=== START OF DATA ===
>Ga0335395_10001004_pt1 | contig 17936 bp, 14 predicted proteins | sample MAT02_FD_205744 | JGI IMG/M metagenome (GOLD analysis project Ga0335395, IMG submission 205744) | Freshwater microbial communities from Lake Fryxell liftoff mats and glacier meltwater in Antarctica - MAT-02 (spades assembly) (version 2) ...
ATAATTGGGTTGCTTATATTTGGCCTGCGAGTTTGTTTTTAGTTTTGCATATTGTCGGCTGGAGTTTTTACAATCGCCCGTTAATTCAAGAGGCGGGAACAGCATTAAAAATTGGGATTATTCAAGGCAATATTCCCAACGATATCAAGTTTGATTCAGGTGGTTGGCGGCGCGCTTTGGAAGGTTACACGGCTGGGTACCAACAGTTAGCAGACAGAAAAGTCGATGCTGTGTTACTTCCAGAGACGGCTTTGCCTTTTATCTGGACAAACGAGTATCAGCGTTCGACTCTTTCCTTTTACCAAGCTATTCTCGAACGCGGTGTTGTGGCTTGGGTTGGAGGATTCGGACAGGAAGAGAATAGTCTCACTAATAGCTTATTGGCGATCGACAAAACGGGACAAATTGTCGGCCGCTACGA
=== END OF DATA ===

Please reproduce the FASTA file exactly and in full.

>Ga0335395_10001004_pt1 | contig 17936 bp, 14 predicted proteins | sample MAT02_FD_205744 | JGI IMG/M metagenome (GOLD analysis project Ga0335395, IMG submission 205744) | Freshwater microbial communities from Lake Fryxell liftoff mats and glacier meltwater in Antarctica - MAT-02 (spades assembly) (version 2) ...
ATAATTGGGTTGCTTATATTTGGCCTGCGAGTTTGTTTTTAGTTTTGCATATTGTCGGCTGGAGTTTTTACAATCGCCCGTTAATTCAAGAGGCGGGAACAGCATTAAAAATTGGGATTATTCAAGGCAATATTCCCAACGATATCAAGTTTGATTCAGGTGGTTGGCGGCGCGCTTTGGAAGGTTACACGGCTGGGTACCAACAGTTAGCAGACAGAAAAGTCGATGCTGTGTTACTTCCAGAGACGGCTTTGCCTTTTATCTGGACAAACGAGTATCAGCGTTCGACTCTTTCCTTTTACCAAGCTATTCTCGAACGCGGTGTTGTGGCTTGGGTTGGAGGATTCGGACAGGAAGAGAATAGTCTCACTAATAGCTTATTGGCGATCGACAAAACGGGACAAATTGTCGGCCGCTACGA